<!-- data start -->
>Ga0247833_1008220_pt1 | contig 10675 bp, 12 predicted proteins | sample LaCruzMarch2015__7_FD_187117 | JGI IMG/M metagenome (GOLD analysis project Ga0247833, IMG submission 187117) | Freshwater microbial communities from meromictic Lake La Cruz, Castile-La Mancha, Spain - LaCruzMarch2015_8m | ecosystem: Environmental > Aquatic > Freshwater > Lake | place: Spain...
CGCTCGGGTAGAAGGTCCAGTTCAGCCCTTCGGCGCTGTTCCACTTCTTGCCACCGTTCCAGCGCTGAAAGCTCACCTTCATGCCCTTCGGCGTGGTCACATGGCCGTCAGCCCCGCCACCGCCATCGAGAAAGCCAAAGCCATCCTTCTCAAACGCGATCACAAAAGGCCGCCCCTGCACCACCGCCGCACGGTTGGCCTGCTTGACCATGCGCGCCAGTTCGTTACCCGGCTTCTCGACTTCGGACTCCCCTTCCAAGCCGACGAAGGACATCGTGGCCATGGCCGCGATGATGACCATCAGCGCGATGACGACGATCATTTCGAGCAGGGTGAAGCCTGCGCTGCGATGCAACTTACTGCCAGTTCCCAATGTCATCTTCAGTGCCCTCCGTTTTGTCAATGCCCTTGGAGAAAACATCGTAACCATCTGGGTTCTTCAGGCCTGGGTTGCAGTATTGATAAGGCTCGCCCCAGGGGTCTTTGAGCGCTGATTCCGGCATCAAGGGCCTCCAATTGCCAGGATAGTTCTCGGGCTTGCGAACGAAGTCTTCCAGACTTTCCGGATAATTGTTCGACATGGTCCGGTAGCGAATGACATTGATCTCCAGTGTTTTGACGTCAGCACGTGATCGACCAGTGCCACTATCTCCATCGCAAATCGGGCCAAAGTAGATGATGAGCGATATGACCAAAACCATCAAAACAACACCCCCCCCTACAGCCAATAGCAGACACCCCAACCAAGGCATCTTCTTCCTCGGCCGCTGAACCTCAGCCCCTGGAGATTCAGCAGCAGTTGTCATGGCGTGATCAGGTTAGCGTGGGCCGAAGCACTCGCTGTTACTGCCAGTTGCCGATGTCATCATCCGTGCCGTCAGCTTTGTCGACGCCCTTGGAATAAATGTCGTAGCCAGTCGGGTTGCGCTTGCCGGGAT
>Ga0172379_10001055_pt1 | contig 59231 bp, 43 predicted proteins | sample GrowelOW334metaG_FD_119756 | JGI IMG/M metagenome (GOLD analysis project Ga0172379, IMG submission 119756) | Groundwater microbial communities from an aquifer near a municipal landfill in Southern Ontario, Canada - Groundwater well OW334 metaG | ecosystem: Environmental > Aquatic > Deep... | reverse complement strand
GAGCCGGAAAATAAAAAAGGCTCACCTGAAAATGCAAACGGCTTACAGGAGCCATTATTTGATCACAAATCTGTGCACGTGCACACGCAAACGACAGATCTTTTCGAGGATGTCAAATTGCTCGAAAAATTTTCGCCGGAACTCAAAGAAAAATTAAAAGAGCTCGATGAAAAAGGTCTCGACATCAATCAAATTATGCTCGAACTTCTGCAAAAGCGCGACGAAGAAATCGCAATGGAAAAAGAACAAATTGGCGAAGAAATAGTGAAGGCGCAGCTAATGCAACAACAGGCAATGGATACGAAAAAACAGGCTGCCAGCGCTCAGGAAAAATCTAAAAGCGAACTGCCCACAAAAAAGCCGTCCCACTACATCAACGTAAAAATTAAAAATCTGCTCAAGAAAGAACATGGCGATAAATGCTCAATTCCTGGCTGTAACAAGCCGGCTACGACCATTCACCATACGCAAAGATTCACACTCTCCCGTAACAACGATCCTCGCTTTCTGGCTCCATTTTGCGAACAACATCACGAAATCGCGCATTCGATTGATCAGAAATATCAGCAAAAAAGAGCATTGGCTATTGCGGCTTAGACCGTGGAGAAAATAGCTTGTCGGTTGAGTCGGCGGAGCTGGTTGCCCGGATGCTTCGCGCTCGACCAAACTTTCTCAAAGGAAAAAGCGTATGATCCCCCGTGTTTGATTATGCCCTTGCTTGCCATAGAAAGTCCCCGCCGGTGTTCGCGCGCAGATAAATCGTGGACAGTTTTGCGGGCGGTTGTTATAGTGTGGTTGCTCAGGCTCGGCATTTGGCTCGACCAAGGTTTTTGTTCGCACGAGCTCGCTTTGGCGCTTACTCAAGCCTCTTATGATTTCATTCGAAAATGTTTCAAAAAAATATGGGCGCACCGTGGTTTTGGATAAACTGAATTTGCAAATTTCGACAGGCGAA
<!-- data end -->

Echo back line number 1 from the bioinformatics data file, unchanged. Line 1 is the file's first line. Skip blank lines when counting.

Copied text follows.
>Ga0247833_1008220_pt1 | contig 10675 bp, 12 predicted proteins | sample LaCruzMarch2015__7_FD_187117 | JGI IMG/M metagenome (GOLD analysis project Ga0247833, IMG submission 187117) | Freshwater microbial communities from meromictic Lake La Cruz, Castile-La Mancha, Spain - LaCruzMarch2015_8m | ecosystem: Environmental > Aquatic > Freshwater > Lake | place: Spain...